Doug.


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 Post subject: Is this safe?
PostPosted: Sun Sep 02, 2001 4:38 am 
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You gave some instructions on how to disassemble a skewb. I love my skewb! Is it safe to pull it apart? Would I be able to put it back together again with no problems?

-James.


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 Post subject: Fisher and Star Cubes
PostPosted: Sun Sep 02, 2001 7:43 am 
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Joined: Tue Jul 25, 2000 2:35 am
Location: Oshawa Ontario Canada
There's no 'c' in Tony's last name.

Mr. Fisher has already stated he's working on new designs, and after making only 4 Fisher Cubes I can point out a couple of interesting things.

There were quite a few size variations with the octagon (aka space shuttle) puzzle. One was actually slightly larger than cube size, and one was slightly smaller :) When I say cube size, I mean 57 mm, but even with the normal 3x3x3 cubes they are usually just under 57 mm, more like 56.5 mm.

There's also a 45 mm one floating around from China which is real junk.

When working with these different puzzles I noticed that even if one part was 1 mm different in size, it was noticeable. Sometimes this is only noticeable when I combined pieces from different puzzles. The upshot of all this was I learned it was better to make a good mold for every size, even if you're not making the whole thing from stratch, since then you'll be ready if you get a puzzle if slightly different size.

I can say one thing, I've learned from experience, and that's try, try again :) Even experienced mold makers have a bit of trouble making a good mold for the more complex cube pieces but it is possible to make a fully functional twisty puzzle without fancy stuff like CNC machines, and injection molding and ABS plastic. The pieces won't be as accurate, but they will work.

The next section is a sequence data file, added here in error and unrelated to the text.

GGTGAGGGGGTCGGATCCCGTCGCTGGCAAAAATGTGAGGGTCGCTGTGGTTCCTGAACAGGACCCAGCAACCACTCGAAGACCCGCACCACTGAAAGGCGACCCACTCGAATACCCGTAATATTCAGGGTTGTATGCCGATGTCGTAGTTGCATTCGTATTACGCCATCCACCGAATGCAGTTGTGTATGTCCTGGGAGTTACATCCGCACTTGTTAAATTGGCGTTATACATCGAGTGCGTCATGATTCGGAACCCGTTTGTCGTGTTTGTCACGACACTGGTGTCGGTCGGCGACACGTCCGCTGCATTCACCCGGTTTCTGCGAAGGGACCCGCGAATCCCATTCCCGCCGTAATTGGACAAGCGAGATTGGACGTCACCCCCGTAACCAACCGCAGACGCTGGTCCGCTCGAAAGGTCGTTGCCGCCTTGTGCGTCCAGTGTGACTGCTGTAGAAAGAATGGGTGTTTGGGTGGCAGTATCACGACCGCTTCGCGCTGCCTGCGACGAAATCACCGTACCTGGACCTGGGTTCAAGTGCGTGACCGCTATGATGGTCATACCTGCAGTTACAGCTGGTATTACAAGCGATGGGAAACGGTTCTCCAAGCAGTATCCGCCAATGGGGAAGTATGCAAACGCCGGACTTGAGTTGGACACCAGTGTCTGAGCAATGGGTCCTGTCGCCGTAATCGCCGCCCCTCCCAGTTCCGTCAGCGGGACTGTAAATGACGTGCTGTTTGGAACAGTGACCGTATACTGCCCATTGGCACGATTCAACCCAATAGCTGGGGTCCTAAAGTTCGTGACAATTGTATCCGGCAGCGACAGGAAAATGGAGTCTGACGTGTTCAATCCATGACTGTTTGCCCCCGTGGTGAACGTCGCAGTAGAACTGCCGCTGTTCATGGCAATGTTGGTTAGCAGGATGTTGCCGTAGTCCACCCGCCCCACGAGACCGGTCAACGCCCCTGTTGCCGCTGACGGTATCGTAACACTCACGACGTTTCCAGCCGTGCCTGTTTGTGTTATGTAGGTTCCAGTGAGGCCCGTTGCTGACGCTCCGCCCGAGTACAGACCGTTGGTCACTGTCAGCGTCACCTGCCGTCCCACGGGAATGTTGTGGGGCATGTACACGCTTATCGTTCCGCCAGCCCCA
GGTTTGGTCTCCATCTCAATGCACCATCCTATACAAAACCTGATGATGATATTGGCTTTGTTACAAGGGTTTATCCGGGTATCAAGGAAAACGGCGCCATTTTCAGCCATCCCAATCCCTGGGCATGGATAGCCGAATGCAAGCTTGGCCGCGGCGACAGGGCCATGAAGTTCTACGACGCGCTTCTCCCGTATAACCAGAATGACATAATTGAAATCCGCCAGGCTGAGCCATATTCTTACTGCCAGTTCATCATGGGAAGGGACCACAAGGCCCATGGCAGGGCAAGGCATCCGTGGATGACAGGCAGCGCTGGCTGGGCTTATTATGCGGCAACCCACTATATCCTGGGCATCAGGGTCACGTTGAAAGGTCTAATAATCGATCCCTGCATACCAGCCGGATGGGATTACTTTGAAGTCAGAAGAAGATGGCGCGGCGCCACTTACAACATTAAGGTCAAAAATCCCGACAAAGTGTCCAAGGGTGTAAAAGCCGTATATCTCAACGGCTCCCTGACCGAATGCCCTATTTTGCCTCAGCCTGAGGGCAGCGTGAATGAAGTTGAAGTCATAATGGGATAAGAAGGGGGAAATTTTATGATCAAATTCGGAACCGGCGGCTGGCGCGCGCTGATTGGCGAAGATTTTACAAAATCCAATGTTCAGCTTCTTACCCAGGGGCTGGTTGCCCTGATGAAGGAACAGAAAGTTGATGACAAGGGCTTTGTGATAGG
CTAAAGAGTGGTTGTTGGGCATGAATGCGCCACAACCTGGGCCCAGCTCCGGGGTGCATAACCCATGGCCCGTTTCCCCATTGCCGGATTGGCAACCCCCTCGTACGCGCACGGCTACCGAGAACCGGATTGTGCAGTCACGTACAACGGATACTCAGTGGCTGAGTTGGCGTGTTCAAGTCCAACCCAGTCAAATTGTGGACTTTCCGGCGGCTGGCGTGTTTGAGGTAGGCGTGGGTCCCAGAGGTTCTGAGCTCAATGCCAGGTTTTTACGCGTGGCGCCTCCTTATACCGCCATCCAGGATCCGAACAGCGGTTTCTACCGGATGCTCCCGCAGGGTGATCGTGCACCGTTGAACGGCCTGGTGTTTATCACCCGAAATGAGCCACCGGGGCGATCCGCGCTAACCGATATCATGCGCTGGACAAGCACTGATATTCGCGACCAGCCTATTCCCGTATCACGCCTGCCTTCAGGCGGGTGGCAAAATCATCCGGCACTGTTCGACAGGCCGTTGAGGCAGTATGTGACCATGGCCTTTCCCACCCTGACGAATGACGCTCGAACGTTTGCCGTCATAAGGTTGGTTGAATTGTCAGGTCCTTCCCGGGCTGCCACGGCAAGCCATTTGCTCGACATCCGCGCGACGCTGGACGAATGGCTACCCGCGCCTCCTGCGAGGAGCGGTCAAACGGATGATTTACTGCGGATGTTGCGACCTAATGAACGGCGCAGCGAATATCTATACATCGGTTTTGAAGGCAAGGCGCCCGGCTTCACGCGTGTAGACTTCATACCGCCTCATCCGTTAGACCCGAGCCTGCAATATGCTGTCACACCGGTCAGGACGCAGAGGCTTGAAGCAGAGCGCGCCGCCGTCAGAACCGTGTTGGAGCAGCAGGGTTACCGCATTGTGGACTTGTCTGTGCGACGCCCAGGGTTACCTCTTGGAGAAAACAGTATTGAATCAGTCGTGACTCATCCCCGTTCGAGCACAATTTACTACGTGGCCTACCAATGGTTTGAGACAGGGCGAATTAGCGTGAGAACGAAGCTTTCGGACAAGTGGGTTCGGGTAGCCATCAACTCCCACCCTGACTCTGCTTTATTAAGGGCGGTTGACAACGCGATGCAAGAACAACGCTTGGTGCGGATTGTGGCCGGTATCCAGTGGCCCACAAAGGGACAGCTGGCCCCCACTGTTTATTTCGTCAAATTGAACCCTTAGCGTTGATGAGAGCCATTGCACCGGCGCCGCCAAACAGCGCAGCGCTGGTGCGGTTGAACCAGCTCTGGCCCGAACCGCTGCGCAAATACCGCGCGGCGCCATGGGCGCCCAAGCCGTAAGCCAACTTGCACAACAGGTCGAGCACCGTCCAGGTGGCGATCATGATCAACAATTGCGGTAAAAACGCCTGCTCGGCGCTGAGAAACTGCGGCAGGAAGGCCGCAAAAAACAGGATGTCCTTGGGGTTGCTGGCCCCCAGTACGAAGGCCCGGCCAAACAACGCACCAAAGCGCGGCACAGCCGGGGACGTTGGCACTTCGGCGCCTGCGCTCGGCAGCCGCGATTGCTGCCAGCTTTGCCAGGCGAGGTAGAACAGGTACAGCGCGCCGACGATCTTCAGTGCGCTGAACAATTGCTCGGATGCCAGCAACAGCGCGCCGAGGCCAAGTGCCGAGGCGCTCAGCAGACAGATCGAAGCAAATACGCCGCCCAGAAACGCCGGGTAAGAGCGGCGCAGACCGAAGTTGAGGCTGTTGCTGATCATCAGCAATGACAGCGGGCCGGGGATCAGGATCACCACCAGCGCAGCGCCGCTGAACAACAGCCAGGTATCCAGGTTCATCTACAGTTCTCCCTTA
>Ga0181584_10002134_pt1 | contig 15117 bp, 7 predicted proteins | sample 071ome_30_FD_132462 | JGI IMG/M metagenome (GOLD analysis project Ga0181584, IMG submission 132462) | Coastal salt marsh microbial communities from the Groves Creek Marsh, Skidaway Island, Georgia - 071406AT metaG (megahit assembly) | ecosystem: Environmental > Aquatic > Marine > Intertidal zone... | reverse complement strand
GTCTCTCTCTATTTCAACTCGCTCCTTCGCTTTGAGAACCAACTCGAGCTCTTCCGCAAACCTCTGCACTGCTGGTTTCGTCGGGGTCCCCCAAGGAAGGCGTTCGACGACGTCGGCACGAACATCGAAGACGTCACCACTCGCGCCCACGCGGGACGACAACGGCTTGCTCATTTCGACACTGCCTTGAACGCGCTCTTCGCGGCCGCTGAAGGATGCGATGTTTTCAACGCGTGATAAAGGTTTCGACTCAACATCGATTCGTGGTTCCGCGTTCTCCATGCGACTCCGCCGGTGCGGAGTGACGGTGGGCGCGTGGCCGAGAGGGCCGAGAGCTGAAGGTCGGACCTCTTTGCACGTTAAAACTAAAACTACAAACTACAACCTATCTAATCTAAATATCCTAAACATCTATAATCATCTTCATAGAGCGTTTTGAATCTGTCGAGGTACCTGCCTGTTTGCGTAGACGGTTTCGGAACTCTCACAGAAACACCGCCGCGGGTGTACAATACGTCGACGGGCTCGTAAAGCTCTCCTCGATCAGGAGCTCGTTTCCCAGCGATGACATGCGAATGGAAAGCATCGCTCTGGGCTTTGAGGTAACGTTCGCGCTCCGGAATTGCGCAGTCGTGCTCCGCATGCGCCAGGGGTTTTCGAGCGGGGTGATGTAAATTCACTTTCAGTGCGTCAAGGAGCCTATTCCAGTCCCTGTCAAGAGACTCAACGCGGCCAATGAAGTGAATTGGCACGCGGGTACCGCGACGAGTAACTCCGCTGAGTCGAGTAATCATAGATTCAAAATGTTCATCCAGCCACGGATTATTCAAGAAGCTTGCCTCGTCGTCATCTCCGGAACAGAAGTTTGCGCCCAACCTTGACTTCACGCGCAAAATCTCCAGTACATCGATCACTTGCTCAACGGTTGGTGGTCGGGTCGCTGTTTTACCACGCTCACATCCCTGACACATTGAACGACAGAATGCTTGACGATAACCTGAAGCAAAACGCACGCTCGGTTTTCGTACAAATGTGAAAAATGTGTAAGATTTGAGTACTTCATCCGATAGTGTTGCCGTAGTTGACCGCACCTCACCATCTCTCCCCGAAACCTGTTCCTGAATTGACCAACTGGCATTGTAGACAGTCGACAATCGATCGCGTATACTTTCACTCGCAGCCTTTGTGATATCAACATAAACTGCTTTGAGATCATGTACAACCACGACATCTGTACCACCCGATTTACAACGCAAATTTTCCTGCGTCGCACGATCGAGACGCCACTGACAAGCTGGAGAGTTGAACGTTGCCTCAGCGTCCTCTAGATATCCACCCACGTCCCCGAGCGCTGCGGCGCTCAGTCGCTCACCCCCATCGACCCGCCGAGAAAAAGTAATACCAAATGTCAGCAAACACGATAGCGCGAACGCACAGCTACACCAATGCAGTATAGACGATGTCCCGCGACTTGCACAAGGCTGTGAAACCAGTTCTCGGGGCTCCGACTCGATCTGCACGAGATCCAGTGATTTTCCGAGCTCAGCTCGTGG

I'll predict in 5 years, 10 years at most, all the prototypes of cube type puzzles will be made. The technology and access to the technology will get better and better.


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 Post subject: Is it safe?
PostPosted: Mon Sep 03, 2001 4:38 am 
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Location: Canada
Indeed it is. I've dismantled and reassembled by Skewb many times with no problems. In fact, I'd say it's one of the easiest and safest puzzles to dismantle and reassemble, period. L8r.


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 Post subject: Execution of New Puzzle Designs
PostPosted: Mon Sep 03, 2001 7:48 am 
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Joined: Sat Dec 02, 2000 8:27 pm
Location: Wilmington, NC, USA
Mark, I sincerely hope your prediction comes true:

"I'll predict in 5 years, 10 years at most, all the prototypes of cube type puzzles will be made. The technology and access to the technology will get better and better."

There is such a fantastic selection of virtual designs out there. One of my personal favorite sites for these ideas is David Byrden's site (thank you, Mark, for the link from your homepage):

http://Byrden.com/puzzles/MainFrames.html

I can't wait to see these executed as physical puzzles!


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 Post subject: I wouldn't say it's junk...
PostPosted: Mon Sep 03, 2001 11:17 am 
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Location: Palerang Shire, NSW, Australia
I picked up a 45mm cube yesterday and to my surprise, the cubies are almost the same size as the ones in the 4x4x4 cube. Therefore the tiles from two of these would make perfect replacement tiles for an oddzon 4x4x4 cube...


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 Post subject: How about 7x7x7 cubes or 3x3x3x3 cubes (4th dimension)?
PostPosted: Mon Sep 03, 2001 4:24 pm 
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Joined: Tue Mar 14, 2000 9:11 pm
Location: Dubuque, IA area
I'm assuming that Mark means all practical puzzles. The larger size cubes (7x7x7, 8x8x8, etc.) probably won't be possible. Also, puzzles that use a fourth dimension like a 3x3x3x3 cube would also be quite difficult to develop. Lucky for us, we have computers to make virtual puzzles like on Byrden's site.